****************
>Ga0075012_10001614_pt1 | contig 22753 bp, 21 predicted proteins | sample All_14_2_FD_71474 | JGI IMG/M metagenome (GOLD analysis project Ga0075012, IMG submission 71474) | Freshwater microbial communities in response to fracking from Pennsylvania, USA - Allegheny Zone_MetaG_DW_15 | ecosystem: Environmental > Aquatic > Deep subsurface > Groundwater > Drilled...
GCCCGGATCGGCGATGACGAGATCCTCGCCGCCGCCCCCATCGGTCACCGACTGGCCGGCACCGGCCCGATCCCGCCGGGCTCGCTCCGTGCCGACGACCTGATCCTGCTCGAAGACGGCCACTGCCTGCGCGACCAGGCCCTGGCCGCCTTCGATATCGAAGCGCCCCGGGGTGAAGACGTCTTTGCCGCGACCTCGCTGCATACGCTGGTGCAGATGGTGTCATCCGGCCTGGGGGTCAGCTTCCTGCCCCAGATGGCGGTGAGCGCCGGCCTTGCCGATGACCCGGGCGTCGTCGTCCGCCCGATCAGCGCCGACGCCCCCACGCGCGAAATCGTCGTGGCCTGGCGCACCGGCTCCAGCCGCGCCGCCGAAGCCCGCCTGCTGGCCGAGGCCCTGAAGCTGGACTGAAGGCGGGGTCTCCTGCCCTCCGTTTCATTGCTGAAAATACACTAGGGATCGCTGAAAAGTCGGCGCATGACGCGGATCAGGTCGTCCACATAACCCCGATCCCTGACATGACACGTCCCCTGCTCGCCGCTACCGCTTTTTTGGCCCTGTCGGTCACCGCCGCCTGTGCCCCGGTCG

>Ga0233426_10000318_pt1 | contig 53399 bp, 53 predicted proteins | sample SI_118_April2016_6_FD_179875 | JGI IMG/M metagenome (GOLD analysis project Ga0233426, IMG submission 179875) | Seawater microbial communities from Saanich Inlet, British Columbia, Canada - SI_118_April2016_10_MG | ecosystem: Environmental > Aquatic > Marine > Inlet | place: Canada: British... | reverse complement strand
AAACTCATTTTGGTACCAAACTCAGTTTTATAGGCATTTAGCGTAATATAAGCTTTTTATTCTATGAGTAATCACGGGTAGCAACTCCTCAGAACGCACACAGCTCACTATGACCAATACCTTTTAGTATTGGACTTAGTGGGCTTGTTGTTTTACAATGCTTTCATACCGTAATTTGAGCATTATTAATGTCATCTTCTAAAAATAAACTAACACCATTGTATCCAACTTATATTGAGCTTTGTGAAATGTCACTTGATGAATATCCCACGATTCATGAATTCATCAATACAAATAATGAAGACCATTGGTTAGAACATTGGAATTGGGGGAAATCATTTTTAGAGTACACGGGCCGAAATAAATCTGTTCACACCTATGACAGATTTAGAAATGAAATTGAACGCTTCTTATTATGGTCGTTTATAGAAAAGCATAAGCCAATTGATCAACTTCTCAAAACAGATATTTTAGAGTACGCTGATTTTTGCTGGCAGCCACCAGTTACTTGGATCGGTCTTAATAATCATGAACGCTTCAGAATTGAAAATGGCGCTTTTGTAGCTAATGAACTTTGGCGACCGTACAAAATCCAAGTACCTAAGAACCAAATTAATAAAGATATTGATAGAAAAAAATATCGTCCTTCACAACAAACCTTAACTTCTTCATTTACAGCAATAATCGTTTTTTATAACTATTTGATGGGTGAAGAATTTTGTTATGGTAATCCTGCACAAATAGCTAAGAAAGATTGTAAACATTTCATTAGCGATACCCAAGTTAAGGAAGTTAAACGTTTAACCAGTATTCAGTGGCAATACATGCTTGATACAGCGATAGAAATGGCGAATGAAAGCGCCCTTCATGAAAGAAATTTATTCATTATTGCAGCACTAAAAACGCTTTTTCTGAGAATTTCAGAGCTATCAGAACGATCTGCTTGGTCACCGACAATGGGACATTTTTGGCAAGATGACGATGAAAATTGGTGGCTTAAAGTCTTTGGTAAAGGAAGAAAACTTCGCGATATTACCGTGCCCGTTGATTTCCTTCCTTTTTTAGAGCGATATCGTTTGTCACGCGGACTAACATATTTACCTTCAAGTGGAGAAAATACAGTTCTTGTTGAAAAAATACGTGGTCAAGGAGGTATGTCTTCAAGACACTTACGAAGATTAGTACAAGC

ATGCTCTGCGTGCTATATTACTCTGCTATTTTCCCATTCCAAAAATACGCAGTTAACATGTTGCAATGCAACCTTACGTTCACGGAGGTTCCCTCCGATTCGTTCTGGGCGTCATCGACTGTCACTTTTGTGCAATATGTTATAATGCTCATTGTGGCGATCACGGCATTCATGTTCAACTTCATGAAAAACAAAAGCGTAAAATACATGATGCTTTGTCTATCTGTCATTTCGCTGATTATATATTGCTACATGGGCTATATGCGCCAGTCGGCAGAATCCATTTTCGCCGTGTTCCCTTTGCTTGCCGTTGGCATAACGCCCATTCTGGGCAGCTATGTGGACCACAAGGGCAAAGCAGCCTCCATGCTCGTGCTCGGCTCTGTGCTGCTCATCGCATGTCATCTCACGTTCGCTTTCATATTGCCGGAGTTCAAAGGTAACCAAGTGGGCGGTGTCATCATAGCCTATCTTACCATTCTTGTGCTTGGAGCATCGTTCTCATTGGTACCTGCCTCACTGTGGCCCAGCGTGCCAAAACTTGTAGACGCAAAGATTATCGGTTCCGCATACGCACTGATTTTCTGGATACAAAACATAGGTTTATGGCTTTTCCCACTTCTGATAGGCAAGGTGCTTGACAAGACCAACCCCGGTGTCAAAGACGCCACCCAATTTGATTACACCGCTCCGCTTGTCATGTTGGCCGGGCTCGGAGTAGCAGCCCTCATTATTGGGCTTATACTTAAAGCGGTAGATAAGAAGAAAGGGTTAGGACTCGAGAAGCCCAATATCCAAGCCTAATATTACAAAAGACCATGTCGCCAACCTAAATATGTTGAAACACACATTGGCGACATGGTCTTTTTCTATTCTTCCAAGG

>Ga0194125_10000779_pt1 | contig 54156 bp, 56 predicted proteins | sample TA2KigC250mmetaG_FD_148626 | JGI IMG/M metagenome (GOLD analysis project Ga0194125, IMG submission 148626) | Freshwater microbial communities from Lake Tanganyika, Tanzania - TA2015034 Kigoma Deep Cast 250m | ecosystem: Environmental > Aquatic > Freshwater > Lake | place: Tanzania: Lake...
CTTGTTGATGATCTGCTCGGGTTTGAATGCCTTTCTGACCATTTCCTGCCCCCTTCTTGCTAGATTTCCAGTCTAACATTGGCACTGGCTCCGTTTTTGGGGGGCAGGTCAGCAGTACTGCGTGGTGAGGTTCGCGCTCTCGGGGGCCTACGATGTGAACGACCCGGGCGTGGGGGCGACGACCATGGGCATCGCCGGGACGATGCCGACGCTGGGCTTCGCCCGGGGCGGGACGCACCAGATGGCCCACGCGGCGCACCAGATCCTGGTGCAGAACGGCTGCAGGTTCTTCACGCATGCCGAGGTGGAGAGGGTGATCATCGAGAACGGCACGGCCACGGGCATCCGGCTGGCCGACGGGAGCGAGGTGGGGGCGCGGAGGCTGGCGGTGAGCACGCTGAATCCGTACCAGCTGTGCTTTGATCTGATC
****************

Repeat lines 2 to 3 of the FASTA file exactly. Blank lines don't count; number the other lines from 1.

GCCCGGATCGGCGATGACGAGATCCTCGCCGCCGCCCCCATCGGTCACCGACTGGCCGGCACCGGCCCGATCCCGCCGGGCTCGCTCCGTGCCGACGACCTGATCCTGCTCGAAGACGGCCACTGCCTGCGCGACCAGGCCCTGGCCGCCTTCGATATCGAAGCGCCCCGGGGTGAAGACGTCTTTGCCGCGACCTCGCTGCATACGCTGGTGCAGATGGTGTCATCCGGCCTGGGGGTCAGCTTCCTGCCCCAGATGGCGGTGAGCGCCGGCCTTGCCGATGACCCGGGCGTCGTCGTCCGCCCGATCAGCGCCGACGCCCCCACGCGCGAAATCGTCGTGGCCTGGCGCACCGGCTCCAGCCGCGCCGCCGAAGCCCGCCTGCTGGCCGAGGCCCTGAAGCTGGACTGAAGGCGGGGTCTCCTGCCCTCCGTTTCATTGCTGAAAATACACTAGGGATCGCTGAAAAGTCGGCGCATGACGCGGATCAGGTCGTCCACATAACCCCGATCCCTGACATGACACGTCCCCTGCTCGCCGCTACCGCTTTTTTGGCCCTGTCGGTCACCGCCGCCTGTGCCCCGGTCG

>Ga0233426_10000318_pt1 | contig 53399 bp, 53 predicted proteins | sample SI_118_April2016_6_FD_179875 | JGI IMG/M metagenome (GOLD analysis project Ga0233426, IMG submission 179875) | Seawater microbial communities from Saanich Inlet, British Columbia, Canada - SI_118_April2016_10_MG | ecosystem: Environmental > Aquatic > Marine > Inlet | place: Canada: British... | reverse complement strand